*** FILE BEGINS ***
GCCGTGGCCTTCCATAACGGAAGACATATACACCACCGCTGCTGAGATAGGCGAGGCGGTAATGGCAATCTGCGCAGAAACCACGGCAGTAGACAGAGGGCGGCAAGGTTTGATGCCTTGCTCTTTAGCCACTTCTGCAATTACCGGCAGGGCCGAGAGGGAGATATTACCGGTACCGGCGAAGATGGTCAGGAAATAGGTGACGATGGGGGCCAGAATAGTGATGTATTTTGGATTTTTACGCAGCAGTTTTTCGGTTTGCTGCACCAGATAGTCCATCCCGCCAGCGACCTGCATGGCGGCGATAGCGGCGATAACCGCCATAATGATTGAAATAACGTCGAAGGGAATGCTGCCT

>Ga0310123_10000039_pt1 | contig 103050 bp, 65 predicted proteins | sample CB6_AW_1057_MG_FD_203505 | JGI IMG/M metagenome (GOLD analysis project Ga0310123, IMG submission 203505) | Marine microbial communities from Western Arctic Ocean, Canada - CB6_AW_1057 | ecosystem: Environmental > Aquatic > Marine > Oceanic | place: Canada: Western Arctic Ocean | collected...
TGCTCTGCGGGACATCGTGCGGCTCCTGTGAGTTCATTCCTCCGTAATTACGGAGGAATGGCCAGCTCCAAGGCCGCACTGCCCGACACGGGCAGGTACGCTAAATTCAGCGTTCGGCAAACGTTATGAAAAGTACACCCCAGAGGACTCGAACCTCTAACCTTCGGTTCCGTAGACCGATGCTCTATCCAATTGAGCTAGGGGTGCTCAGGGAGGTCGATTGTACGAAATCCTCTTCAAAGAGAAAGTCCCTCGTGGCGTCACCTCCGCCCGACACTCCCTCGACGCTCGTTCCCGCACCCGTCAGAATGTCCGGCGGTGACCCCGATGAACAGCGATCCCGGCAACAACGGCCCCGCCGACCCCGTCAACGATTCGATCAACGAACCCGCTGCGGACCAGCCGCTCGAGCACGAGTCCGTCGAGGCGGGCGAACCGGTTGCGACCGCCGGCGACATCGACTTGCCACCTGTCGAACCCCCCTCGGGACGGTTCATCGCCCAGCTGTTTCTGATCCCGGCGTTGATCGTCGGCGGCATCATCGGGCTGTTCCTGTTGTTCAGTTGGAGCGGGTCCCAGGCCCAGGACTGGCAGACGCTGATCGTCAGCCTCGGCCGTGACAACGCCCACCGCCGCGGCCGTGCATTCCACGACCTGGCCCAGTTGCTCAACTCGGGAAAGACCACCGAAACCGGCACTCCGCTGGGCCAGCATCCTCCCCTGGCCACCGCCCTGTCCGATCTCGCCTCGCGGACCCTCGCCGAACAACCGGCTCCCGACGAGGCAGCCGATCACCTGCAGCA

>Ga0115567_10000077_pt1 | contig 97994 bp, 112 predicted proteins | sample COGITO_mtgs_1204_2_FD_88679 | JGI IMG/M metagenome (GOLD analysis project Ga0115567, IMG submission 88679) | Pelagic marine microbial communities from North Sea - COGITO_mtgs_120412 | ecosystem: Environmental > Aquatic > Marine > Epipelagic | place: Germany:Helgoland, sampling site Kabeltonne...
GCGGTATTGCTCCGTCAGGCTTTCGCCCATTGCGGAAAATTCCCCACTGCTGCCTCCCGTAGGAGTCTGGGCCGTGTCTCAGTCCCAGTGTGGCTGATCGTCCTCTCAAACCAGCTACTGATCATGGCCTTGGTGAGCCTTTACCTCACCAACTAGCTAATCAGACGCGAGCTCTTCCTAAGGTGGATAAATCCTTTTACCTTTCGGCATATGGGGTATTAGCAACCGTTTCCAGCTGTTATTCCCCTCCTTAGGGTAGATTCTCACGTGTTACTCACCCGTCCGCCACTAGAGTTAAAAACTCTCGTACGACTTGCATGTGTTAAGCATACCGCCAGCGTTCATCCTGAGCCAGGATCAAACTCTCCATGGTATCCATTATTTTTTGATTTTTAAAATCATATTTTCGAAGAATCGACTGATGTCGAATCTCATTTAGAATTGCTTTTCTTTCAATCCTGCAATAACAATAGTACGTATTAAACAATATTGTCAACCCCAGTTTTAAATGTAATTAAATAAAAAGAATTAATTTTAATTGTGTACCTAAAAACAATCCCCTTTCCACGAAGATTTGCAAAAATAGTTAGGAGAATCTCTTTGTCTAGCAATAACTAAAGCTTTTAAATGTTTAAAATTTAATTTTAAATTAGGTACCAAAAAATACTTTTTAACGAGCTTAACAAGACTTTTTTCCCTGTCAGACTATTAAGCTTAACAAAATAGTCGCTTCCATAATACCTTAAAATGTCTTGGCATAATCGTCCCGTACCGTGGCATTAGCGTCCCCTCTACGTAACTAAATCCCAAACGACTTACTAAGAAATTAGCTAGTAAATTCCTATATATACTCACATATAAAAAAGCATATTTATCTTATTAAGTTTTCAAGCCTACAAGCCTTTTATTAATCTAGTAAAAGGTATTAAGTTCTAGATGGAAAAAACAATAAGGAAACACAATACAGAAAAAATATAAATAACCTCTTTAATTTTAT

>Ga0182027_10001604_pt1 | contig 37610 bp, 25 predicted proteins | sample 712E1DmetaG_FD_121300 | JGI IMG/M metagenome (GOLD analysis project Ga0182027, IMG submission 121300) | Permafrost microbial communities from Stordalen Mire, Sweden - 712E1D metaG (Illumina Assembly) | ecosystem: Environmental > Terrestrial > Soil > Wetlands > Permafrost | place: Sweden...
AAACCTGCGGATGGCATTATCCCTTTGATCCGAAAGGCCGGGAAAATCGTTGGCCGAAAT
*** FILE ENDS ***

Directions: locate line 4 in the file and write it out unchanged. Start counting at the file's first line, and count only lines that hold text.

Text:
>Ga0115567_10000077_pt1 | contig 97994 bp, 112 predicted proteins | sample COGITO_mtgs_1204_2_FD_88679 | JGI IMG/M metagenome (GOLD analysis project Ga0115567, IMG submission 88679) | Pelagic marine microbial communities from North Sea - COGITO_mtgs_120412 | ecosystem: Environmental > Aquatic > Marine > Epipelagic | place: Germany:Helgoland, sampling site Kabeltonne...